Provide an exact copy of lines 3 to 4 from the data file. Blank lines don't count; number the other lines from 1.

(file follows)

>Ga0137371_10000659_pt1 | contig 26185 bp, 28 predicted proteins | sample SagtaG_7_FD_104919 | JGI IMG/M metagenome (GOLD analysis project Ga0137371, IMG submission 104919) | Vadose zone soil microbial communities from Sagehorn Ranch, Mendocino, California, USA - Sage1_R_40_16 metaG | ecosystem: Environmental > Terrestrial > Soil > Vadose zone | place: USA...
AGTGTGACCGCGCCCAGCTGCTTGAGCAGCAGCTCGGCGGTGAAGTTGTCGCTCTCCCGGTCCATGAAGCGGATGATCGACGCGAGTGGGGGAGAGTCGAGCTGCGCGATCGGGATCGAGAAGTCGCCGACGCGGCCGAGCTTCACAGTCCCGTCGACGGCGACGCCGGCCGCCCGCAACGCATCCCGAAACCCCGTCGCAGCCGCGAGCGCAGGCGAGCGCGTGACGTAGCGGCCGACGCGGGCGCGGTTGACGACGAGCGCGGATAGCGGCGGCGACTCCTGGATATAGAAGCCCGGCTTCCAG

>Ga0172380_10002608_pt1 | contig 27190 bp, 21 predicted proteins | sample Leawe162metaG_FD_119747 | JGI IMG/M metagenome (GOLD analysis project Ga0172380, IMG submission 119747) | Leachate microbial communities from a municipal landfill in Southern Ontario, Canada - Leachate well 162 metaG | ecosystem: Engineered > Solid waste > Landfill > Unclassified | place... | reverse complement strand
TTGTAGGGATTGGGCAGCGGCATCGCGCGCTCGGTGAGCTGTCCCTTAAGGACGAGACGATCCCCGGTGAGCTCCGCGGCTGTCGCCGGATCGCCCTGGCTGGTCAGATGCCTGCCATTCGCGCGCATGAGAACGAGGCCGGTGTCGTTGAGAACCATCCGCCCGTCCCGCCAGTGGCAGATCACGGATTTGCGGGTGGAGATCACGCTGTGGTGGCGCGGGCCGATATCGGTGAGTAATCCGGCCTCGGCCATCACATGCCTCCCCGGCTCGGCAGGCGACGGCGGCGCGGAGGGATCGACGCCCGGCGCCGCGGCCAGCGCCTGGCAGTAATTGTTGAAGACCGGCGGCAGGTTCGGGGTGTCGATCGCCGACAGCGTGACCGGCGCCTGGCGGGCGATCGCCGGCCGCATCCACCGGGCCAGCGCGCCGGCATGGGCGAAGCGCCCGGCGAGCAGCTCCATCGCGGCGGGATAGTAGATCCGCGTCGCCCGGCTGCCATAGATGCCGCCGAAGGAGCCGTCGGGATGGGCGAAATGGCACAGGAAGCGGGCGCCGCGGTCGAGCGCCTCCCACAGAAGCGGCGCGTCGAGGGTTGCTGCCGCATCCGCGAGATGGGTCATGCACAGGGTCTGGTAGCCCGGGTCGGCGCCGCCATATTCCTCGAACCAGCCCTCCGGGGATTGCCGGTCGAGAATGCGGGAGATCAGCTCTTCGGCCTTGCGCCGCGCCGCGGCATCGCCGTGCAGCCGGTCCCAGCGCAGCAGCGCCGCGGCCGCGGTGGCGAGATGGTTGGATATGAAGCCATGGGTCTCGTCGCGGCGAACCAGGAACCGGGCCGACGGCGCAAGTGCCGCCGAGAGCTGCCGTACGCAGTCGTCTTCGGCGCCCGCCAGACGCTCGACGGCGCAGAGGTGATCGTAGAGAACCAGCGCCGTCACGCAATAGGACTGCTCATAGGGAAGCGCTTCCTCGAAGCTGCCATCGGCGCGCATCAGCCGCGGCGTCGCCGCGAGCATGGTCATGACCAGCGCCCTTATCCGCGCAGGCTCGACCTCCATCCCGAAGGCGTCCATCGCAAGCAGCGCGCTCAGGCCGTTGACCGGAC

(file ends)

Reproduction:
>Ga0172380_10002608_pt1 | contig 27190 bp, 21 predicted proteins | sample Leawe162metaG_FD_119747 | JGI IMG/M metagenome (GOLD analysis project Ga0172380, IMG submission 119747) | Leachate microbial communities from a municipal landfill in Southern Ontario, Canada - Leachate well 162 metaG | ecosystem: Engineered > Solid waste > Landfill > Unclassified | place... | reverse complement strand
TTGTAGGGATTGGGCAGCGGCATCGCGCGCTCGGTGAGCTGTCCCTTAAGGACGAGACGATCCCCGGTGAGCTCCGCGGCTGTCGCCGGATCGCCCTGGCTGGTCAGATGCCTGCCATTCGCGCGCATGAGAACGAGGCCGGTGTCGTTGAGAACCATCCGCCCGTCCCGCCAGTGGCAGATCACGGATTTGCGGGTGGAGATCACGCTGTGGTGGCGCGGGCCGATATCGGTGAGTAATCCGGCCTCGGCCATCACATGCCTCCCCGGCTCGGCAGGCGACGGCGGCGCGGAGGGATCGACGCCCGGCGCCGCGGCCAGCGCCTGGCAGTAATTGTTGAAGACCGGCGGCAGGTTCGGGGTGTCGATCGCCGACAGCGTGACCGGCGCCTGGCGGGCGATCGCCGGCCGCATCCACCGGGCCAGCGCGCCGGCATGGGCGAAGCGCCCGGCGAGCAGCTCCATCGCGGCGGGATAGTAGATCCGCGTCGCCCGGCTGCCATAGATGCCGCCGAAGGAGCCGTCGGGATGGGCGAAATGGCACAGGAAGCGGGCGCCGCGGTCGAGCGCCTCCCACAGAAGCGGCGCGTCGAGGGTTGCTGCCGCATCCGCGAGATGGGTCATGCACAGGGTCTGGTAGCCCGGGTCGGCGCCGCCATATTCCTCGAACCAGCCCTCCGGGGATTGCCGGTCGAGAATGCGGGAGATCAGCTCTTCGGCCTTGCGCCGCGCCGCGGCATCGCCGTGCAGCCGGTCCCAGCGCAGCAGCGCCGCGGCCGCGGTGGCGAGATGGTTGGATATGAAGCCATGGGTCTCGTCGCGGCGAACCAGGAACCGGGCCGACGGCGCAAGTGCCGCCGAGAGCTGCCGTACGCAGTCGTCTTCGGCGCCCGCCAGACGCTCGACGGCGCAGAGGTGATCGTAGAGAACCAGCGCCGTCACGCAATAGGACTGCTCATAGGGAAGCGCTTCCTCGAAGCTGCCATCGGCGCGCATCAGCCGCGGCGTCGCCGCGAGCATGGTCATGACCAGCGCCCTTATCCGCGCAGGCTCGACCTCCATCCCGAAGGCGTCCATCGCAAGCAGCGCGCTCAGGCCGTTGACCGGAC